Current title holders Kampong Speu CTN Koupreys square up to six-times National League Champions Phnom Penh ANZ Royal Dragons for third-place spoils. The Dragons managed to halt their abrupt slide down the rankings on the last day of competition by defeating newcomers Kampong Cham Bartu Bulls and narrowly overcoming Kratie Nike Changemakers Dolphins.

The fourth-round fixtures held at the Olympic Stadium last Friday and Saturday once again witnessed some fierce competition, with Battambang MOSVY Tigers missing out on a playoff spot by two lost sets to Phnom Penh. Dragons coach Kim Horn is now planning a radical overhaul of his team through an injection of new young athletes into his ageing squad after their worst performance in years.

At the tail end of the table, Kratie Nike Changemakers Dolphins battled through a 5-set marathon against Phnom Penh to narrowly lose out 2-3, before being given a swift lesson in net work by the dominant Eagles to lose 0-3. However, victory over Kampong Cham, Prey Veng and Pailin over the course of the season leaves Kratie in a respectable seventh.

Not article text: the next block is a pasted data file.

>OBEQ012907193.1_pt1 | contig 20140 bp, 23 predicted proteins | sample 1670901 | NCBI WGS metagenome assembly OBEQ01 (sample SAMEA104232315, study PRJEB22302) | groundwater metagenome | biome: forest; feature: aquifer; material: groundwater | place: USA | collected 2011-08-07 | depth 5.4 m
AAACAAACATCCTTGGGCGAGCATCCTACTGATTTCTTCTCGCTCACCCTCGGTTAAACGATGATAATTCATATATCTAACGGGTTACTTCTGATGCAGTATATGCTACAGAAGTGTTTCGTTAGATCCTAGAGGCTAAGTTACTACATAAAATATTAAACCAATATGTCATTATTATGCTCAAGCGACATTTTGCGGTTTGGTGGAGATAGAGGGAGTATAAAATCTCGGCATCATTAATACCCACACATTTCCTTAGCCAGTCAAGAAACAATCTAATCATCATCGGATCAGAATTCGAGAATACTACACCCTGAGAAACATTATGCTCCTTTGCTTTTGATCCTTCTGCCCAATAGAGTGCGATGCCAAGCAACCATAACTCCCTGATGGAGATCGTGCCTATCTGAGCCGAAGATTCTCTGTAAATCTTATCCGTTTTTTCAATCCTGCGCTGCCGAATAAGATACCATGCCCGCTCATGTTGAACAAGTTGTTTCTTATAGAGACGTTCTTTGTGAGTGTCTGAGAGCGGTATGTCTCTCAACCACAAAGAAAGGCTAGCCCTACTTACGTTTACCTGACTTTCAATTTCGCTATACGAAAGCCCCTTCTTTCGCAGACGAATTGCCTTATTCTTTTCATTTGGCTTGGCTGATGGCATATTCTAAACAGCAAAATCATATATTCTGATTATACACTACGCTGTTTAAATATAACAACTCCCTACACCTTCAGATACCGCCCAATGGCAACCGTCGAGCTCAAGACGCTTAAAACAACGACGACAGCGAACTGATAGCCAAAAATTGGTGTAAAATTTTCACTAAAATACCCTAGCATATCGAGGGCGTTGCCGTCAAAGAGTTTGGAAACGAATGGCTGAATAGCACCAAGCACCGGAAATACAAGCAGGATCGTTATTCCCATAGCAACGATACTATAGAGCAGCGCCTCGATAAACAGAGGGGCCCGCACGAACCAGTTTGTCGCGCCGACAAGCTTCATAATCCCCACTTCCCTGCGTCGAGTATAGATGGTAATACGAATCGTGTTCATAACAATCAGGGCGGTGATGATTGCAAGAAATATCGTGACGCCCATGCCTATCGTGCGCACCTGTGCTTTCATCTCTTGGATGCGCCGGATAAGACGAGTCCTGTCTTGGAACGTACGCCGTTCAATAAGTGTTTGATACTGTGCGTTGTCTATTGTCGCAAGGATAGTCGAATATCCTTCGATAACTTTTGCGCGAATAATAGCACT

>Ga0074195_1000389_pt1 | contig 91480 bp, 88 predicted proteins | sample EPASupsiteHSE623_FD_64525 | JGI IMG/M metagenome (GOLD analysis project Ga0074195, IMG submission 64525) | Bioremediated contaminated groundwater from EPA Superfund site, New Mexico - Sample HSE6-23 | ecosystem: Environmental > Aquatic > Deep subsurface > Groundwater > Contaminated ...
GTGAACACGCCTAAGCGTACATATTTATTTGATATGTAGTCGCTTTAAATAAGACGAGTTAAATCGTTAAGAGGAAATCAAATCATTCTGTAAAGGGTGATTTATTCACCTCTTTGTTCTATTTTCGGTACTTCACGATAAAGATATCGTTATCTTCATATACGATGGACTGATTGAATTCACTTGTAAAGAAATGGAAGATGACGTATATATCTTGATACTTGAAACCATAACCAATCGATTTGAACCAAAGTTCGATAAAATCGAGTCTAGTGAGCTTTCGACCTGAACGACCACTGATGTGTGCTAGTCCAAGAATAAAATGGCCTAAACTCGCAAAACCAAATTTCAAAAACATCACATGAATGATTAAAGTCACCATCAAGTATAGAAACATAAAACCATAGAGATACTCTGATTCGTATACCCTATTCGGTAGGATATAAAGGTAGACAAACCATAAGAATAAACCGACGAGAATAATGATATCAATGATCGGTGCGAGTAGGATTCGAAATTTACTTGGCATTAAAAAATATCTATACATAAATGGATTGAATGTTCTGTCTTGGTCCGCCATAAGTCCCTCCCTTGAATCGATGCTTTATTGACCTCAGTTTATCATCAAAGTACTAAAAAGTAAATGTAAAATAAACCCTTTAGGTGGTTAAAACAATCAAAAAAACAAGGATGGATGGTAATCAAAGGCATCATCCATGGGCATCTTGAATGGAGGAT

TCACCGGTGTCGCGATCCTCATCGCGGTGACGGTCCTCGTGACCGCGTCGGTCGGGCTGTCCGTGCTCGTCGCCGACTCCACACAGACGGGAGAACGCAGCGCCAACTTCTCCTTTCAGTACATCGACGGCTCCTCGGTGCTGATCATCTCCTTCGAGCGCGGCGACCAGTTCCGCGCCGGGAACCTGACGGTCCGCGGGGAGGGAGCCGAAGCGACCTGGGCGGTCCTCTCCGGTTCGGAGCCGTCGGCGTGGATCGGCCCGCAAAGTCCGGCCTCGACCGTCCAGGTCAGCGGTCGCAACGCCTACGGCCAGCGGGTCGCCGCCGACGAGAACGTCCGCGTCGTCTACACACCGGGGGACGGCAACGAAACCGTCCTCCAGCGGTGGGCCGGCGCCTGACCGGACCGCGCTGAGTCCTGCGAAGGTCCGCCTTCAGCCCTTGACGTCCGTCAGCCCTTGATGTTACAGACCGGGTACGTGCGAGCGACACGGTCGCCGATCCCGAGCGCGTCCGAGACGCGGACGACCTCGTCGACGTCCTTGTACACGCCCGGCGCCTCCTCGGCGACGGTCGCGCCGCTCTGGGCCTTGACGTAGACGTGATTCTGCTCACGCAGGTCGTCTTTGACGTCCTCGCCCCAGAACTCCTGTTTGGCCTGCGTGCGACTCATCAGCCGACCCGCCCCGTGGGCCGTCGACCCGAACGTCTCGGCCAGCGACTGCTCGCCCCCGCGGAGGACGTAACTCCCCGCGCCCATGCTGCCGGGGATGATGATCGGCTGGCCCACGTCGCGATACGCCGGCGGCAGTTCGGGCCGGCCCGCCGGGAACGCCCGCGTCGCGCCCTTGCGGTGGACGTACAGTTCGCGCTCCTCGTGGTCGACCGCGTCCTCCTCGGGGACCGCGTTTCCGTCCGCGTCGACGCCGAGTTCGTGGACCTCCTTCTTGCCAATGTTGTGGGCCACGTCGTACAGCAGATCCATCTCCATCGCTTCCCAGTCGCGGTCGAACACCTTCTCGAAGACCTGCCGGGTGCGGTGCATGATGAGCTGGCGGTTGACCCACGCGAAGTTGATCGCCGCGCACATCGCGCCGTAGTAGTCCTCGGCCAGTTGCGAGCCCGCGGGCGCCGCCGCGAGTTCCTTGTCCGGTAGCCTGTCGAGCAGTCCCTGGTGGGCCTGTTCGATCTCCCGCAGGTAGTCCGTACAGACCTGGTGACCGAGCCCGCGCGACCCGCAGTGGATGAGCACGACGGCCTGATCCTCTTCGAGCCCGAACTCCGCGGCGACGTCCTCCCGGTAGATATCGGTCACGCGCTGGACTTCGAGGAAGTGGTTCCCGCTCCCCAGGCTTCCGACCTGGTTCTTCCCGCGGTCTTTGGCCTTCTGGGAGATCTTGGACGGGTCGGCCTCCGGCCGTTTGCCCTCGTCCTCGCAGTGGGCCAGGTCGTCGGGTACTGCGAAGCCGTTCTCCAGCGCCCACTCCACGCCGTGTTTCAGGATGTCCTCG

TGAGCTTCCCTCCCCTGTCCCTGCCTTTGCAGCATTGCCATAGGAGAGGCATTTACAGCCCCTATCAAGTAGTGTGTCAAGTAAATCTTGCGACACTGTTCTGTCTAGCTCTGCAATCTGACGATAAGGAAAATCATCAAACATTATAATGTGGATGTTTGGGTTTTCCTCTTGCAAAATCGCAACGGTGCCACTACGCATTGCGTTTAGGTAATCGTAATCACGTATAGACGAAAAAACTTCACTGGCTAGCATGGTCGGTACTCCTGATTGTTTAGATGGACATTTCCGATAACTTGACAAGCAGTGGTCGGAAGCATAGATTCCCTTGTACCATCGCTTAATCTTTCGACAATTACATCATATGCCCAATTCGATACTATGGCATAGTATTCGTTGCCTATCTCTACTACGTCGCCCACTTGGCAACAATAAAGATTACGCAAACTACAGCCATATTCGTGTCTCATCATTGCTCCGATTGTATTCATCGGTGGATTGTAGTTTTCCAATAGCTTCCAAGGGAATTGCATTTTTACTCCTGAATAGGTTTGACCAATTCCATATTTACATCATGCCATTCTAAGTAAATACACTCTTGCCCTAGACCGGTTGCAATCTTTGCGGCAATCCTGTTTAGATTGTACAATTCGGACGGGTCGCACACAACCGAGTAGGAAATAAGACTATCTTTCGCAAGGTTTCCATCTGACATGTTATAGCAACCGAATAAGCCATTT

Close behind are newcomers and surprise of the year Kampong Cham Bartu Bulls, who genuinely impressed everyone with their team spirit, morale and love of the game. Led by national team spiker Sang Veasna, the Bulls have quickly established themselves as a force to be reckoned with, and even took a set off Phnom Penh on the final day of the season. Next year will see former national team player Pin Ty take the coaching reins in Kampong Cham, with Sang Veasna given the task of establishing a new team in Kandal province.

Prey Veng Kingmaker Cobras and Pailin Frechen Lions prop up the foot of the ladder, with 1-8 and 0-9 records respectively. Prey Veng could consider themselves unlucky after a number of very close matches, and they remain one of the most consistent and tightly knit teams in the league, hindered only by a distinct lack of height at the net with the departure of 6-foot Met Mean to Kratie.

It’s back to the drawing board for Pailin, though, who had their most disastrous season since joining the National League in 2006. Coach Khem Pheng Tong had no excuses for his underachieving side, once feared nationwide for their aggressive style of play. Expect a rejuvenated team to enter the court in 2010.

With the 2009 Cellcard WOVD Cambodia World Cup just around the corner in December, selection for the Cambodian National Team is dominating team talks, and national team coach Christian Zepp has the potential to pick a dream team with a real chance of grabbing the world No 1 position.